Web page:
Pinochet's death

Jorge Larraín
12 December 2006

Pinochet has died. He was a traitor, a systematic abuser of other human beings who got immensely rich in office, just like any other prototypical "banana republic" dictator. Therefore I ought to be happy; he is gone for ever. Yet I am not. It is painful to have to accept that he was never convicted by a Chilean court. This, I am sure, will be argued over forever by his supporters in Chile. Not that they are too numerous or politically articulate, but all the same, some of them are powerful and vocal.

This is why the death of Pinochet makes me reflect on the weaknesses of our democracy, in particular, the miserable failure of our judiciary. If Pinochet had not been detained in Britain, he would not even have been taken to court or if he had, probably most judges would have dismissed the cases against him. Such was the fear he was able to instil in everybody.

Jorge Larraín is a professor in the faculty of social sciences and pro-vice-chancellor at Alberto Hurtado University, Santiago. His books include Identity and Modernity in Latin America (Polity, 2000)

Pinochet's rule was marked by fear from the very beginning. He was absolutely ruthless and systematic in his attempts to eliminate all opposition. He took a personal interest in that horrible task, and was implacable even with members of his own army. Many of them, from rank-and-file soldiers to generals, paid with their own lives for criticising or opposing his procedures.

He divided Chile between the "patriots" (supporters of his regime) and the "internal enemies" (those no longer considered members of the Chilean community). The latter were savagely tortured and killed; or, if allowed to survive, were exiled and not allowed to return, or denied a passport, or deprived of their nationality.

All those who merely supported (or were supposed to have supported) the Unidad Popular (Popular Unity) movement and remained in the country were informed against, watched over, expelled from their jobs, subjected to massive home searches, called "humanoids" (an expression regularly used by Admiral José Toribio Merino, a member of the military junta, to refer to members of the left), and advised to go and live in Cuba.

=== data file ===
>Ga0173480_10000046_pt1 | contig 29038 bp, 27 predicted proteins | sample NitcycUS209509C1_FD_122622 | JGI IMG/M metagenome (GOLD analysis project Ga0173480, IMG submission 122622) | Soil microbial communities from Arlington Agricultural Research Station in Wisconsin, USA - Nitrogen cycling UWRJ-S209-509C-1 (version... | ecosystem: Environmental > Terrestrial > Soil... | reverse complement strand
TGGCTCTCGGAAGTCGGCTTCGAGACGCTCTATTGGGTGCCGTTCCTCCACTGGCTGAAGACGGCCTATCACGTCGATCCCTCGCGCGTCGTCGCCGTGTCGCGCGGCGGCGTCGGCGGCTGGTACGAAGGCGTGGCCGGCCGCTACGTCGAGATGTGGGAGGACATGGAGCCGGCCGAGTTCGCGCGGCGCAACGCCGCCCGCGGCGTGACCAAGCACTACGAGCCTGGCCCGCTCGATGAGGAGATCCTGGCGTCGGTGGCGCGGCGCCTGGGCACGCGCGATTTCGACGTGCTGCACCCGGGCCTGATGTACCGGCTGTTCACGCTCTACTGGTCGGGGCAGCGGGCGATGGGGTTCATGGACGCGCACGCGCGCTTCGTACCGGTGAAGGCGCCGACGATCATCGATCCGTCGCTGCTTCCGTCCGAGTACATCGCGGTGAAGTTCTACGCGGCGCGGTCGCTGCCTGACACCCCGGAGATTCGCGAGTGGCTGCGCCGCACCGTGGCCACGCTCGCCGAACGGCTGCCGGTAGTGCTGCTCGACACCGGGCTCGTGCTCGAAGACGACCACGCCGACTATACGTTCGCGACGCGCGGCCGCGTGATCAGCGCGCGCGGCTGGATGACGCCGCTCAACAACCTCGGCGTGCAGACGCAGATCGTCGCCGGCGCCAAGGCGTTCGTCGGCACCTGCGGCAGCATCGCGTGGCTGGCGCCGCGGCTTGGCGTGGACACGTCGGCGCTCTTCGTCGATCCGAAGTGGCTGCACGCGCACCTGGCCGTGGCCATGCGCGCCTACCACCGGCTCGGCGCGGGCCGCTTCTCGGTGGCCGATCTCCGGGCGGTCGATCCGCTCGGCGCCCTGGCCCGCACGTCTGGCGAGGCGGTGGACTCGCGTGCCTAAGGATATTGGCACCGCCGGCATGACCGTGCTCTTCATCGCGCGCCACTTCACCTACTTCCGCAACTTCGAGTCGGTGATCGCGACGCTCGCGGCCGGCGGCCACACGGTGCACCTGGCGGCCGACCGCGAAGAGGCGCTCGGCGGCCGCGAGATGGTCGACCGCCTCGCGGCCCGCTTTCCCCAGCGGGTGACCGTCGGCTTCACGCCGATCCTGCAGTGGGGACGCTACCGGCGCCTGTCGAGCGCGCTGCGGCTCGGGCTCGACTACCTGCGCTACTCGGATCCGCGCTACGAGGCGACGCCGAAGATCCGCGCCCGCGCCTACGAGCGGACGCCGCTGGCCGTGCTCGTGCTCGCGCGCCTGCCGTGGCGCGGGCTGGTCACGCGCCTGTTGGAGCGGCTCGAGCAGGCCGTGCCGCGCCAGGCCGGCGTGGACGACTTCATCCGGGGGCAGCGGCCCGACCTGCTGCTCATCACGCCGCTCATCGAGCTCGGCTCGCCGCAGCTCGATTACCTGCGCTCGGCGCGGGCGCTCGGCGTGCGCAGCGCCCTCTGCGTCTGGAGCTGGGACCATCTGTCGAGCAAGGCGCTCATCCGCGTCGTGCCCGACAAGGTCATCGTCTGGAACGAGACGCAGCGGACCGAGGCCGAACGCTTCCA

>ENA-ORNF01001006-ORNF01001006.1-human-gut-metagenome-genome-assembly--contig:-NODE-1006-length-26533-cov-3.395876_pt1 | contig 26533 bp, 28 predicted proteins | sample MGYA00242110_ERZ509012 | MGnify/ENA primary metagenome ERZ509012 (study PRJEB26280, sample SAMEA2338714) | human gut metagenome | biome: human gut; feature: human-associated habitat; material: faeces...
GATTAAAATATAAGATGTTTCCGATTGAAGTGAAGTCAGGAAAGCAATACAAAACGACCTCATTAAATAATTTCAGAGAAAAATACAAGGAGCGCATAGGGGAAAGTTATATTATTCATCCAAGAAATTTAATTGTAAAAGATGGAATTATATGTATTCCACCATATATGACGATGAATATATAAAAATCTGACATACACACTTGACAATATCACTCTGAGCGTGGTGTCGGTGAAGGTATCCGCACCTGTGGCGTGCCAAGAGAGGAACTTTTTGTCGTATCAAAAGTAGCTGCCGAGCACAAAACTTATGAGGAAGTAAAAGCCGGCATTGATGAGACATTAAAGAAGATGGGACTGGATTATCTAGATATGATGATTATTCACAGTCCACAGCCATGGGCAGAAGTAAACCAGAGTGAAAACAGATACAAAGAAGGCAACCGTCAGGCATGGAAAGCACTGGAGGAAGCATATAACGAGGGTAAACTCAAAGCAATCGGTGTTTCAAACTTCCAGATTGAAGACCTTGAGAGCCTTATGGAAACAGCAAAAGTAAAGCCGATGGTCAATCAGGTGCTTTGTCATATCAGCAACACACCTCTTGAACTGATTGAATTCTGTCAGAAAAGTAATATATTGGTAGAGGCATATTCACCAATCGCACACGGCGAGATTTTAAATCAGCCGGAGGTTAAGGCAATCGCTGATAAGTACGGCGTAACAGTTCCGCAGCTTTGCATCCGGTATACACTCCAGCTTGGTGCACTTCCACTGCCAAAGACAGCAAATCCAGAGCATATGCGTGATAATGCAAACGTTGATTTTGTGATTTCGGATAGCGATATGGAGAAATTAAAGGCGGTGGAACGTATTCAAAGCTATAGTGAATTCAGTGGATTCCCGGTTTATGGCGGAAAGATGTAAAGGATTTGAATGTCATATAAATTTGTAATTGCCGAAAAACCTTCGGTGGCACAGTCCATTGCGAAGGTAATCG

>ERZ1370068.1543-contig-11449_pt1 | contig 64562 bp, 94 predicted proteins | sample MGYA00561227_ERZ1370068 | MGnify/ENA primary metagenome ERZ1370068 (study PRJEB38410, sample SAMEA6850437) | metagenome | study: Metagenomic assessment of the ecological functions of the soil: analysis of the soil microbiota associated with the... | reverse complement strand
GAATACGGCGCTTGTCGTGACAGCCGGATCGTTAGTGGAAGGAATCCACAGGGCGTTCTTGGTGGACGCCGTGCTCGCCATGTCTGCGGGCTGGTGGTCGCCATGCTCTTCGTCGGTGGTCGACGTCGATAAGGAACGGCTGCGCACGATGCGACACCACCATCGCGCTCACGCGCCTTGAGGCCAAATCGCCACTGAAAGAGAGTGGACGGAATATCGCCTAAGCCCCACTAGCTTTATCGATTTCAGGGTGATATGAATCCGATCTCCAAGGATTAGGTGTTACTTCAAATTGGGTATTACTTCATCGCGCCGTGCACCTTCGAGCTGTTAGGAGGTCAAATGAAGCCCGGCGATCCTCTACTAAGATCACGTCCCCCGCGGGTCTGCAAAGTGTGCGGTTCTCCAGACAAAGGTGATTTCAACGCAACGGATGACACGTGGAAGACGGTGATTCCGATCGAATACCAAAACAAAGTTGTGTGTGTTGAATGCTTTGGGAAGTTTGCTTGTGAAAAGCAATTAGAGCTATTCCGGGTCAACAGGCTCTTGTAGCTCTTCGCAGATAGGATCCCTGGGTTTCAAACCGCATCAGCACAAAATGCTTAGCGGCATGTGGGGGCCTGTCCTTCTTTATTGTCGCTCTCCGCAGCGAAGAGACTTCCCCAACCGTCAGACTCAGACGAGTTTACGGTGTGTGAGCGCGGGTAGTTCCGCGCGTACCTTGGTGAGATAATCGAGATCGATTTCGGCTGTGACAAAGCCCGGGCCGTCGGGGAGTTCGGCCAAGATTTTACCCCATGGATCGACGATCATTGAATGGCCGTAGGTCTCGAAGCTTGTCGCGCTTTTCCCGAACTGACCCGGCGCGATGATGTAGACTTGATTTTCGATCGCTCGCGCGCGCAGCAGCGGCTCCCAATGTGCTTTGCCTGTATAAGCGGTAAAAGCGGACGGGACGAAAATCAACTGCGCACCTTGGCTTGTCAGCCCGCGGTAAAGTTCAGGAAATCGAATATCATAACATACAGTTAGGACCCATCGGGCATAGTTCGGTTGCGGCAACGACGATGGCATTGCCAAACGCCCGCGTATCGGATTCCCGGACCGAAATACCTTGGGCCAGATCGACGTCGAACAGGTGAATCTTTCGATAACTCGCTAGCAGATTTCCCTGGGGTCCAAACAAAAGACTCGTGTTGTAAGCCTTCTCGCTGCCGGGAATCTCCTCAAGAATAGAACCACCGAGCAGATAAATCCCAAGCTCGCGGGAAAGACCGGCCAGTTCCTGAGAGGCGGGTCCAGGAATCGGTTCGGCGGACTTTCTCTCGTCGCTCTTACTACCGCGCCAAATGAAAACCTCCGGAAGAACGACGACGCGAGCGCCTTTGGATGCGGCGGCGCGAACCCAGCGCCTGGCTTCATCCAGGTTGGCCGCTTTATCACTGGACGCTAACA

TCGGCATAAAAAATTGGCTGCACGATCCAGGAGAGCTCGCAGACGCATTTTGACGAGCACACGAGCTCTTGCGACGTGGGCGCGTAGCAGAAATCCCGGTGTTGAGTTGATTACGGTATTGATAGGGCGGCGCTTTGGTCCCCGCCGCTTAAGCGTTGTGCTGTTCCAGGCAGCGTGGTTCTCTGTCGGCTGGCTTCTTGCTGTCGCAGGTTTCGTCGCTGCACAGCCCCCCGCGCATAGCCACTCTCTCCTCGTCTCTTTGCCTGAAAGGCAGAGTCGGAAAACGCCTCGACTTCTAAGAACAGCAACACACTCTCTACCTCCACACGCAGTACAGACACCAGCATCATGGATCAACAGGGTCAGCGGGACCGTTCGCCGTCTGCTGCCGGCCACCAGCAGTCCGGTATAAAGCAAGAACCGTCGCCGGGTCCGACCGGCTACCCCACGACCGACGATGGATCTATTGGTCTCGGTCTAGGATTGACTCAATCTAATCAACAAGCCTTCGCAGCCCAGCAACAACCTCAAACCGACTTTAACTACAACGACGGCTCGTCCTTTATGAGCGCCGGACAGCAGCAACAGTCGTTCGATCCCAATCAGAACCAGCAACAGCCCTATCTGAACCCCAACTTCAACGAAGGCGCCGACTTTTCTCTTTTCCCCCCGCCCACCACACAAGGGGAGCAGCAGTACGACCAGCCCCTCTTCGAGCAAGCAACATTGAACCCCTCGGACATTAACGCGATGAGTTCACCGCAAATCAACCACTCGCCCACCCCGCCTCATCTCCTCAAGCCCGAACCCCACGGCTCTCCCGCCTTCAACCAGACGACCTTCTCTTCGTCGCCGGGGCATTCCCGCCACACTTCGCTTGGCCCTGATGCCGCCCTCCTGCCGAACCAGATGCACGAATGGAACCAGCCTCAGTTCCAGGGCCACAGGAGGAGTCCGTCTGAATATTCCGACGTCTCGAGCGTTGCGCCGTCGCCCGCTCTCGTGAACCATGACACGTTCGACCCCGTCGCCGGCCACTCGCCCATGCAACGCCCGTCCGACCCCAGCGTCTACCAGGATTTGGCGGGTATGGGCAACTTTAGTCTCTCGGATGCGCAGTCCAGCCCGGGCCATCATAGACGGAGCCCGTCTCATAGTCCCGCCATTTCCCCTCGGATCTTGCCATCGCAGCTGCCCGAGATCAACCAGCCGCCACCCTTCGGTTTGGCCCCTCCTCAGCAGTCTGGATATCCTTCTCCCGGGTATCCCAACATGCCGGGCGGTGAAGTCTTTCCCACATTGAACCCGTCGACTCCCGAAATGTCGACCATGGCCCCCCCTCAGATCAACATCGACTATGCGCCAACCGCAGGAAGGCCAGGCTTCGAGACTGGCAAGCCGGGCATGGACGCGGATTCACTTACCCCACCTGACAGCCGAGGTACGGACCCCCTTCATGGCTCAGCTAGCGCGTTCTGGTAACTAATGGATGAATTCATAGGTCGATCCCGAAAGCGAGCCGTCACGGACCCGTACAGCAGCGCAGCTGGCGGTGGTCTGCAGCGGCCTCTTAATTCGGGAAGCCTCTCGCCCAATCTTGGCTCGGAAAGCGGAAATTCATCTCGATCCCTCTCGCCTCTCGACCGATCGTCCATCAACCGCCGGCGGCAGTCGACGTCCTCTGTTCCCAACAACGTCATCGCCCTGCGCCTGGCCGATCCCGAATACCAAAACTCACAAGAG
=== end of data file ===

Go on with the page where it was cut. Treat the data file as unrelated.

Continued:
In short, Pinochet introduced a fracture in the Chilean identity which remains unhealed until today. A new element was added to his notorious brutality. With many of the victims of the military regime, a transgression was carried out which went beyond pure exclusion: what was attempted was to make the most material basis of their identity disappear - their bodies. Not only were they killed, but the regime sought to obliterate their very existence from the national historical memory.

Also on Chilean politics and the Pinochet legacy in openDemocracy:

Geoffrey Bindman, Juan Garces, Isabel Hilton, "Justice in the world's light" (15 June 2001)

Roberto Espíndola, "Chile's new era"
(16 January 2006)

Justin Vogler, "Pinochet: chronicle of a death foretold"
(11 December 2006)

Alan Angell, "The Pinochet Regime in Chile"
(12 December 2006)

There can hardly exist anything more dissolving and threatening for a collective identity than this. More terrifying than mere torture and death, said George Orwell in Nineteen Eighty-Four, is the possibility of manipulating the past by saying that this or that event never happened. If physical elimination and other forms of exclusion inevitably fracture that imagined community which is the nation, the disappearance of people's bodies achieves more: it prevents that fracture from healing, it makes it last in time until today, it becomes an obstacle to the reconstitution of identity.

After sixteen years of democracy and more than thirty-three years from the military coup, one could have imagined some quieting of passions, some sort of forgetfulness, some resumption of normal life. Up to a point, it can be said that this has happened. Some timid steps were taken on both sides to recognise mistakes. People on both sides of the divide have been talking to each other and sometimes cooperating in common enterprises. Even the last commander-in-chief of the army was able to say "never again", and many rightwing politicians have recognised some excesses.

But it suffices for one event like Pinochet's death to occur for the semblance of normality to disappear, and for the emerging structures of reconciliation to be shattered. The popular response to Pinochet´s passing has been astonishing: many thousands of people on the streets burning fires, fighting the police, chanting, singing and rioting, nobody knows for sure to what end. Feelings run very high, the old divisions and frustrations resurface.

It is an awesome spectacle to see how the dictator, even in his death, continues to divide and traumatise the Chileans. My only hope is that this sudden explosion is just temporary and that the reconstruction of a sense of common identity will be able to carry on. But in order for this to happen, most people need to see that truth has come out and justice has been done. The judiciary still has to deliver in this respect.

Sadly, the main culprit will never pay. But at least all the others who hid behind him should be held to account in the near future. Whatever the course of development that Chile democratically decides to follow in the future, its chances of success will partly depend on whether Chileans can overcome that fractured identity which is still present thirty-three years after the military coup, and which has resurfaced with a vengeance on the occasion of Pinochet's death.

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